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Better Mobile Photos of the Kids and You!

We all love the taking photos with our phones, it’s quick and easy and usually right in your pocket!  But they don’t always look as good as you hope.  In this post, I’ll give you a quick guide to making the photos you love to share even better.

Step 1 Snapseed

I’ll use the Snapseed app for this guide. You can find it in either the Apple or Google app stores. The concepts shown will translate over to many popular camera and editing apps. Once you have a photo selected and opened in Snapseed on your phone let’s move on.

Step 2 Editing

My before photo, nice and dark isn’t it?

I had no time to use the exposure adjustments in my camera app to brighten the photo before the moment had passed. So let’s see what we can pull out of the photo with some editing.

When Snapseed is first opened we have the Done button, the Sharing icon, the Undo icon and the Edit button.

The Edit button is where we will hang out.

In the Tools menu, we will be using the sub menus with the little stars the most. Feel free to explore the others, you can always undo something if you don’t like it.


Let’s start with white balance. Select the eyedropper and move it around your photo. Notice how tones and colors change. I like finding a white or light gray neutral area to place my eyedropper. If you don’t have one, find a spot that will give you pleasing warm tones. You can fine tune tint and temperature in the menu next to the eyedropper.


Hit the checkmark at the bottom to accept your changes, and Snapseed will return you to the main screen. Pressing your finger on the photo will give you a before and after to see the changes you’ve made for your photo so far.

Now let’s head over to the Tune Image menu. This is where the heavy lifting gets done. If you have a dark photo nudge the brightness up if you have a bright photo nudge the brightness down. Slide your finger left for darker and right for brighter. Don’t go overboard in either direction subtlety is the key.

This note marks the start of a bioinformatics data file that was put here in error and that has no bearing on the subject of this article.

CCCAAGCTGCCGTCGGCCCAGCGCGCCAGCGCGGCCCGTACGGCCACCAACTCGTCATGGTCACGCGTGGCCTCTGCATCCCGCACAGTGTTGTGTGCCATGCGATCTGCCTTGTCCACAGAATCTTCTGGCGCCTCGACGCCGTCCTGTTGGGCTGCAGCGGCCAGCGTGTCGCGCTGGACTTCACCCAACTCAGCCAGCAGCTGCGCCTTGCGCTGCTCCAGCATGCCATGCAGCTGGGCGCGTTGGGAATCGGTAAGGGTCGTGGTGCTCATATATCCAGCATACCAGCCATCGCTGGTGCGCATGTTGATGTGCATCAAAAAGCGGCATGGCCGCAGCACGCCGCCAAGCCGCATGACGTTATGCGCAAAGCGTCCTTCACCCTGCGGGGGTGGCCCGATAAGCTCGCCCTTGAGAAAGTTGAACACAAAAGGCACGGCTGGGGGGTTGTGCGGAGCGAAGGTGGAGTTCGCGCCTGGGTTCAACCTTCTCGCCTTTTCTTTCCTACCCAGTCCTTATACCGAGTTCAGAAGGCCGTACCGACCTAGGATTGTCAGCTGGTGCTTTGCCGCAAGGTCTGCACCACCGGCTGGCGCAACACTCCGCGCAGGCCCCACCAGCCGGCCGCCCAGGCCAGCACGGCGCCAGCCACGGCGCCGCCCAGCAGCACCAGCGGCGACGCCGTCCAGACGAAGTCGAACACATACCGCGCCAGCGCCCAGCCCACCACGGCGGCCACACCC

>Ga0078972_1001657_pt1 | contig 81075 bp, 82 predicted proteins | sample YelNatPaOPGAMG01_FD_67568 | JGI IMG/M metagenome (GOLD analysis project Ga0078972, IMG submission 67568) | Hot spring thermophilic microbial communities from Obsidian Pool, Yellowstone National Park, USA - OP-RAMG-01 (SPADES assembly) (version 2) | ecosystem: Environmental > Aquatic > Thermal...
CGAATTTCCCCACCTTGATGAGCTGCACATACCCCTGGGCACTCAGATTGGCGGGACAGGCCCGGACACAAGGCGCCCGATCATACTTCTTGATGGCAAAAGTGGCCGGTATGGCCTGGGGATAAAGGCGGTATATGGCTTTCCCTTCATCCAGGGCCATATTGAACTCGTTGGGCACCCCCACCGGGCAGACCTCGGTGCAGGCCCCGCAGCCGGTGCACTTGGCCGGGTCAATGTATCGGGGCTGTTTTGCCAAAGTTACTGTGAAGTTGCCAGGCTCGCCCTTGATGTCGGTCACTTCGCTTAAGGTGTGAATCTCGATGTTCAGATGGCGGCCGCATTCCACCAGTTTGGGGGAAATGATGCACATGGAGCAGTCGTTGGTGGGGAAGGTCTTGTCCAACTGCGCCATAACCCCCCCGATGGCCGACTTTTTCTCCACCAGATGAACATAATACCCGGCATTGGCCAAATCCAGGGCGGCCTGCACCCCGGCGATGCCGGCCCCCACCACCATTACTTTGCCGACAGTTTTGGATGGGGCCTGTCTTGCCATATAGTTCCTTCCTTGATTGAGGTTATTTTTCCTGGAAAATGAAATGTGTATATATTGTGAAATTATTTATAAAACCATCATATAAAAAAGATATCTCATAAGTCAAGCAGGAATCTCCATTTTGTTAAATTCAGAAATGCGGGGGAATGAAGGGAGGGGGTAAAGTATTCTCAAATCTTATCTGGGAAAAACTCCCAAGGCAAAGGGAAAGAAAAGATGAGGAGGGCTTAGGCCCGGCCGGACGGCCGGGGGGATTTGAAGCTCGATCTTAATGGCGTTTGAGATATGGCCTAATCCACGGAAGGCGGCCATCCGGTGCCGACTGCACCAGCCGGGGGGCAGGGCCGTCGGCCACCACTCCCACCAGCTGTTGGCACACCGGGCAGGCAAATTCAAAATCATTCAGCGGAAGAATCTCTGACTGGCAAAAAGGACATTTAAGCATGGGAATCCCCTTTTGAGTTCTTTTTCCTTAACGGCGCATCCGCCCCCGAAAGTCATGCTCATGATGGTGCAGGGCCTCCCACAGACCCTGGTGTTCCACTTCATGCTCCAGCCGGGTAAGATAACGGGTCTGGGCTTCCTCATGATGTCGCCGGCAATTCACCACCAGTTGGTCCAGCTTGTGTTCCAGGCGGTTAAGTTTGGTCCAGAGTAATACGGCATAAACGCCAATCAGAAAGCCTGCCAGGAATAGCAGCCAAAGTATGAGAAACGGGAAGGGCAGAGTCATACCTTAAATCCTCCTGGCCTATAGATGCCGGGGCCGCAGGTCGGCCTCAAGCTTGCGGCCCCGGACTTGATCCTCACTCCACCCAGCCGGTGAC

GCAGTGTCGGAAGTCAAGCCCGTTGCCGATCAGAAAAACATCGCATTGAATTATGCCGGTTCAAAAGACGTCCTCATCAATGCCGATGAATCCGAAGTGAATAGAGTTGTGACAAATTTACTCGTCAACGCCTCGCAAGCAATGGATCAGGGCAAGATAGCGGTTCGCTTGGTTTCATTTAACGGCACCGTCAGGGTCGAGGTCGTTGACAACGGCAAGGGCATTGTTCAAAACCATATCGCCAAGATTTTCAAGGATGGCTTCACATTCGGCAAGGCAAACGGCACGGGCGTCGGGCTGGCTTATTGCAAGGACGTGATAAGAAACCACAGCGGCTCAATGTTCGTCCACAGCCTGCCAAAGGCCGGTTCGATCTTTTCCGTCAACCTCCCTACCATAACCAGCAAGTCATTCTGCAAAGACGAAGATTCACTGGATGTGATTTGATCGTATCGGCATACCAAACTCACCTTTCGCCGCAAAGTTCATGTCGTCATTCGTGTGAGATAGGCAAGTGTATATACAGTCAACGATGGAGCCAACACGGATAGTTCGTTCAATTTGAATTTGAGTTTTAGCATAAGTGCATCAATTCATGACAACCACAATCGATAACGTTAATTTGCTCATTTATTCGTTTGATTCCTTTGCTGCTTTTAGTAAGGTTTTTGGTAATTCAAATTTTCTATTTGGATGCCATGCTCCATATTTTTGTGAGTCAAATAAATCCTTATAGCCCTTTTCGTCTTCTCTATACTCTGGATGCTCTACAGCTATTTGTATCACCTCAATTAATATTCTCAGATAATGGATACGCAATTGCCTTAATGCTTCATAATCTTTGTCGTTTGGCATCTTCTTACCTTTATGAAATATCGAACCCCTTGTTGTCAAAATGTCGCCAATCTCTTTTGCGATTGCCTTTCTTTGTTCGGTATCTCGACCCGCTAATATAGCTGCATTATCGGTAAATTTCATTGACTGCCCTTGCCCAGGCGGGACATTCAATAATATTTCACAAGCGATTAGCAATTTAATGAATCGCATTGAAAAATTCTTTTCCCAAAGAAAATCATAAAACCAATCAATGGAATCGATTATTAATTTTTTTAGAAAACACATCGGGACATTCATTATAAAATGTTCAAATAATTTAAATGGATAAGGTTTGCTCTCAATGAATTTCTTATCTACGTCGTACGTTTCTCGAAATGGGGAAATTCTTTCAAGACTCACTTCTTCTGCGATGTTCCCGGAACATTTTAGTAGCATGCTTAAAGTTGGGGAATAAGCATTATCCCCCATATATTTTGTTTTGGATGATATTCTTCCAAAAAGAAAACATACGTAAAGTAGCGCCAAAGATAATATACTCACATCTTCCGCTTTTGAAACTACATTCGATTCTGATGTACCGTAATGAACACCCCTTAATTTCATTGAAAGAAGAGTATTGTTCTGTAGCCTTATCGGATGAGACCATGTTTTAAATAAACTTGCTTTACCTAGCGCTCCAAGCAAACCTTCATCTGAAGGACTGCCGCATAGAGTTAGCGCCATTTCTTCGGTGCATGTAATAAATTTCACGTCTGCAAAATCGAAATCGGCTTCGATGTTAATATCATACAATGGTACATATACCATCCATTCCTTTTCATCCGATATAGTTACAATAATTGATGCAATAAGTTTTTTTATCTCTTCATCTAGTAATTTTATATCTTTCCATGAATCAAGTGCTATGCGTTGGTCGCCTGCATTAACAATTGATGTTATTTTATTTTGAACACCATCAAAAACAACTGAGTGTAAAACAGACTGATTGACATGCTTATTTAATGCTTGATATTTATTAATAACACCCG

Now move down the menu by sliding your finger down the photo and choose Contrast. Move the contrast all the way to -100. Yup, I contradicted myself immediately. Don’t worry we will be adjusting the contrast again.


Now move down the menu to Shadows. This is where being subtle is needed again. In general, I move my shadows up, so I can see the details hiding away. Play with the amount and see how much you can see in your photo. I usually end up around +20 or less.


Do the same thing for the Highlights, bright photos can go down and dark photos can go up. Watch the sky when moving the highlights clouds can get a dull gray look to them if you are too aggressive, so be subtle.


Now that we’ve moved the highlights and shadows around we can head back to the contrast. Creep the contrast back up until the haziness is gone from the photo but stop before you get a harsh crunchy look. Paying attention to the skin when doing this step will help. Balance the skin between dingy gray and harsh dirtiness. Hit the checkmark to save.


Step 3 Getting Creative

This next step doesn’t have any rules and can be tons of fun. From the edit button, lets head into the Curves sub menu.


The far left menu button will bring up the curves adjustments. Here you can play around by adding different colors to the photo or removing others. Play around with moving the points on the graph and see what you can create. The far right menu has preset filters that you can choose if you are feeling lost.


The next sub menu to explore is the Vignette. I’m a vignette junkie and find it useful for pulling attention to a specific spot in my photos. The key again is being subtle. Use the blue pin to move your vignette to the perfect spot. There is no rule saying you have to have the vignette centered.


My last step is in the Filters menu area. Below the tools section is the lens blur. You can choose from linear or circular blurs, use what you think works best for your photo. I drop the vignette from the lens blur menu and change the transition to +100, then adjust the blur strength.



After you’ve perfected your photo, hit the check mark. Now you can choose your crop, fix any rotation issues and then share or hit the Done button.

Before and After


Below are a few before and after examples from Sibley Park. Take notice of the difference in the details you can see in the shadow areas and the warmer skin tones. Try it out yourself and post before and after photos and share what you think about mobile photo editing.

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